One assumes, with Mr. Saltus, that all America is in this vein, and that this is the way the future must inevitably go. One has a vision of bright electrical subways, replacing the filth-diffusing railways of to-day, of clean, clear pavements free altogether from the fly-prolific filth of horses coming almost, as it were, of their own accord beneath the feet of a population that no longer expectorates at all; of grimy stone and peeling paint giving way everywhere to white marble and spotless surfaces, and a shining order, of everything wider, taller, cleaner, better....
So that, in the meanwhile, a certain amount of jostling and hurry and untidiness, and even—to put it mildly—forcefulness may be forgiven.
I visited Ellis Island yesterday. It chanced to be a good day for my purpose. For the first time in its history this filter of immigrant humanity has this week proved inadequate to the demand upon it. It was choked, and half a score of gravid liners were lying uncomfortably up the harbor, replete with twenty thousand or so of crude Americans from Ireland and Poland and Italy and Syria and Finland and Albania; men, women, children, dirt, and bags together.
Of immigration I shall have to write later; what concerns me now is chiefly the wholesale and multitudinous quality of that place and its work. I made my way with my introduction along white passages and through traps and a maze of metal lattices that did for a while succeed in catching and imprisoning me, to Commissioner Wachorn, in his quiet, green-toned office. There, for a time, I sat judicially and heard him deal methodically, swiftly, sympathetically, with case after case, a string of appeals against the sentences of deportation pronounced in the busy little courts below. First would come one dingy and strangely garbed group of wild-eyed aliens, and then another: Roumanian gypsies, South Italians, Ruthenians, Swedes, each under the intelligent guidance of a uniformed interpreter, and a case would be started, a report made to Washington, and they would drop out again, hopeful or sullen or fearful as the evidence might trend....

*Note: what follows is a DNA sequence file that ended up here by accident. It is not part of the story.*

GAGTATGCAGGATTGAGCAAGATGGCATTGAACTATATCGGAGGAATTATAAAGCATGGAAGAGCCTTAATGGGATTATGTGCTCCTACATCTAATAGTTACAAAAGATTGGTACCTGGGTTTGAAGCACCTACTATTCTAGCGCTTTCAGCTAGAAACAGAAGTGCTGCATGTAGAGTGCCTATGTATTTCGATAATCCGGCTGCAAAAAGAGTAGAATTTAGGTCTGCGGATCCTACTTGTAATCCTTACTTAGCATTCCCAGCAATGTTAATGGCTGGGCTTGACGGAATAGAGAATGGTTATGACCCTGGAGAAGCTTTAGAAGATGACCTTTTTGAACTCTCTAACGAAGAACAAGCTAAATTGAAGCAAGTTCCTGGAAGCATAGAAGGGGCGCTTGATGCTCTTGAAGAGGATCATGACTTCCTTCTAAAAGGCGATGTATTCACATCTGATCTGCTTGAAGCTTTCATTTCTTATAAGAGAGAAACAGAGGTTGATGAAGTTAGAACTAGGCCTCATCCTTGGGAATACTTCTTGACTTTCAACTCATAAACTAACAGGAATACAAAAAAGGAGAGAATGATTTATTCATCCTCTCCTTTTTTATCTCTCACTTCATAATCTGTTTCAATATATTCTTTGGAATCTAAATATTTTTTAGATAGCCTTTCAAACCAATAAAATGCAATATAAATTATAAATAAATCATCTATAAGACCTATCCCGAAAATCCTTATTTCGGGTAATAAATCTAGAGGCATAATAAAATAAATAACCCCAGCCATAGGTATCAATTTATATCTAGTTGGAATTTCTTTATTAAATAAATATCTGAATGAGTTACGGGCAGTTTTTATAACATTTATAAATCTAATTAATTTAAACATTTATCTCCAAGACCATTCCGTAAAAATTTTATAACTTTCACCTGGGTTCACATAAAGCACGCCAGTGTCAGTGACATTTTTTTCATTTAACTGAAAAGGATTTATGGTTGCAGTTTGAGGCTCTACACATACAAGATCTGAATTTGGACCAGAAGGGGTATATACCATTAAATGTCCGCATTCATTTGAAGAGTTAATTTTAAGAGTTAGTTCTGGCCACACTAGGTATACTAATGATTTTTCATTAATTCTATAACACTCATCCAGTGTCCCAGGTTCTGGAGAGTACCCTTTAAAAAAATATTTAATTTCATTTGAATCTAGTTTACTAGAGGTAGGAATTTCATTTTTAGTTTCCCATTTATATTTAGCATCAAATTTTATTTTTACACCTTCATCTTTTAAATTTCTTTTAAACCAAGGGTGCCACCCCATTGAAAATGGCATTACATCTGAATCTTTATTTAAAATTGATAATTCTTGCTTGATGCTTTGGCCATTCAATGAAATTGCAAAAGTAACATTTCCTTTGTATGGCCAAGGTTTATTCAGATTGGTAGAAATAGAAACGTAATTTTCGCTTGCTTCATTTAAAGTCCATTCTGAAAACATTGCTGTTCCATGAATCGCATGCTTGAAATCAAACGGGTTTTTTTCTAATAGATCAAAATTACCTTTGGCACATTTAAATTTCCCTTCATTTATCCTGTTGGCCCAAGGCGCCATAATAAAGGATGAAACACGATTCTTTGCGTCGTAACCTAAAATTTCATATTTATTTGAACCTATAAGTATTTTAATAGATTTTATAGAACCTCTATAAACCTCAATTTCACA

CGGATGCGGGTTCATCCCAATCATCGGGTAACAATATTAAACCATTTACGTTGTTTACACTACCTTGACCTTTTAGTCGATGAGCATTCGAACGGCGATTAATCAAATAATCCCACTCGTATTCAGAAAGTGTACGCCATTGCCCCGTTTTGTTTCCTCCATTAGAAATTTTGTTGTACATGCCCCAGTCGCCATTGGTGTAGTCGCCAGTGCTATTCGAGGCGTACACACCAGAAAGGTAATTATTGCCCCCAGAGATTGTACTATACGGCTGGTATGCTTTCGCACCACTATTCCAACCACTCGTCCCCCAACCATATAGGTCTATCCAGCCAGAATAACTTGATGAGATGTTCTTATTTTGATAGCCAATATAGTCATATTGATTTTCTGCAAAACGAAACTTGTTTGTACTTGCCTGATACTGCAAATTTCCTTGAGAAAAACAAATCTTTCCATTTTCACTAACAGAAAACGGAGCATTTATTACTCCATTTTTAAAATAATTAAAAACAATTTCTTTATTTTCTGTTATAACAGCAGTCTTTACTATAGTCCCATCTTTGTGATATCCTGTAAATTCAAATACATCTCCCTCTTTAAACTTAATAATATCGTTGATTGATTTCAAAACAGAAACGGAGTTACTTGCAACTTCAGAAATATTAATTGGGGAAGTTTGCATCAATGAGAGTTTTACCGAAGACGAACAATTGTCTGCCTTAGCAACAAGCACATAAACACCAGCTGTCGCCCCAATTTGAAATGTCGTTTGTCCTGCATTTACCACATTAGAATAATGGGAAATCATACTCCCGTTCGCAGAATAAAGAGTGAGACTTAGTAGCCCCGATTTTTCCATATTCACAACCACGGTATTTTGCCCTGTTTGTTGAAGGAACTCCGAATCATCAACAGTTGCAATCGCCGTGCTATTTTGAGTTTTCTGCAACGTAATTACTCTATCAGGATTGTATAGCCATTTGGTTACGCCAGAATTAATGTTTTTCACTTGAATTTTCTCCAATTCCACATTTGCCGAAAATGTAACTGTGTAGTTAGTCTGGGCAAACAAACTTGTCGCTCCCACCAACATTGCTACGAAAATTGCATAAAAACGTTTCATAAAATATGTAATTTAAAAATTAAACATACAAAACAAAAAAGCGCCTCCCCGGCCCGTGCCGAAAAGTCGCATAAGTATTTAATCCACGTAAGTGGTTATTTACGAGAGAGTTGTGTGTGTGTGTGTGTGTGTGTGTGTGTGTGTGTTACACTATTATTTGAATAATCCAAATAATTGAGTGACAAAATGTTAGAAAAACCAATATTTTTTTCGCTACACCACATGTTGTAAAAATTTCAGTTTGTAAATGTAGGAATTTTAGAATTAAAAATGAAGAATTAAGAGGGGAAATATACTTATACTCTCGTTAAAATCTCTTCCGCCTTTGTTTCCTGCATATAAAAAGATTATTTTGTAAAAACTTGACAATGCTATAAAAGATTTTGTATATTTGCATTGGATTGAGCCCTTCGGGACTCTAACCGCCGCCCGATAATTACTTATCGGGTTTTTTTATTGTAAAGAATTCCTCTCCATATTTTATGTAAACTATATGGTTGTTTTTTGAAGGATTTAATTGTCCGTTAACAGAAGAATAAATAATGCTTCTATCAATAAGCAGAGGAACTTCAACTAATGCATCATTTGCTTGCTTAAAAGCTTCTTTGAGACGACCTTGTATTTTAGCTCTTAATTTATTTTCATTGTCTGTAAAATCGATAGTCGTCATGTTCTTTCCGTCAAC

Down-stairs we find the courts, and these seen, we traverse long refectories, long aisles of tables, and close-packed dormitories with banks of steel mattresses, tier above tier, and galleries and passages innumerable, perplexing intricacy that slowly grows systematic with the Commissioner's explanations.
Here is a huge, gray, untidy waiting-room, like a big railway-depot room, full of a sinister crowd of miserable people, loafing about or sitting dejectedly, whom America refuses, and here a second and a third such chamber each with its tragic and evil-looking crowd that hates us, and that even ventures to groan and hiss at us a little for our glimpse of its large dirty spectacle of hopeless failure, and here, squalid enough indeed, but still to some degree hopeful, are the appeal cases as yet undecided. In one place, at a bank of ranges, works an army of men cooks, in another spins the big machinery of the Ellis Island laundry, washing blankets, drying blankets, day in and day out, a big clean steamy space of hurry and rotation. Then, I recall a neat apartment lined to the ceiling with little drawers, a card-index of the names and nationalities and significant circumstances of upward of a million and a half of people who have gone on and who are yet liable to recall.
The central hall is the key of this impression. All day long, through an intricate series of metal pens, the long procession files, step by step, bearing bundles and trunks and boxes, past this examiner and that, past the quick, alert medical officers, the tallymen and the clerks. At every point immigrants are being picked out and set aside for further medical examination, for further questions, for the busy little courts; but the main procession satisfies conditions, passes on. It is a daily procession that, with a yard of space to each, would stretch over three miles, that any week in the year would more than equal in numbers that daily procession of the unemployed that is becoming a regular feature of the London winter, that in a year could put a cordon round London or New York of close-marching people, could populate a new Boston, that in a century—What in a century will it all amount to?...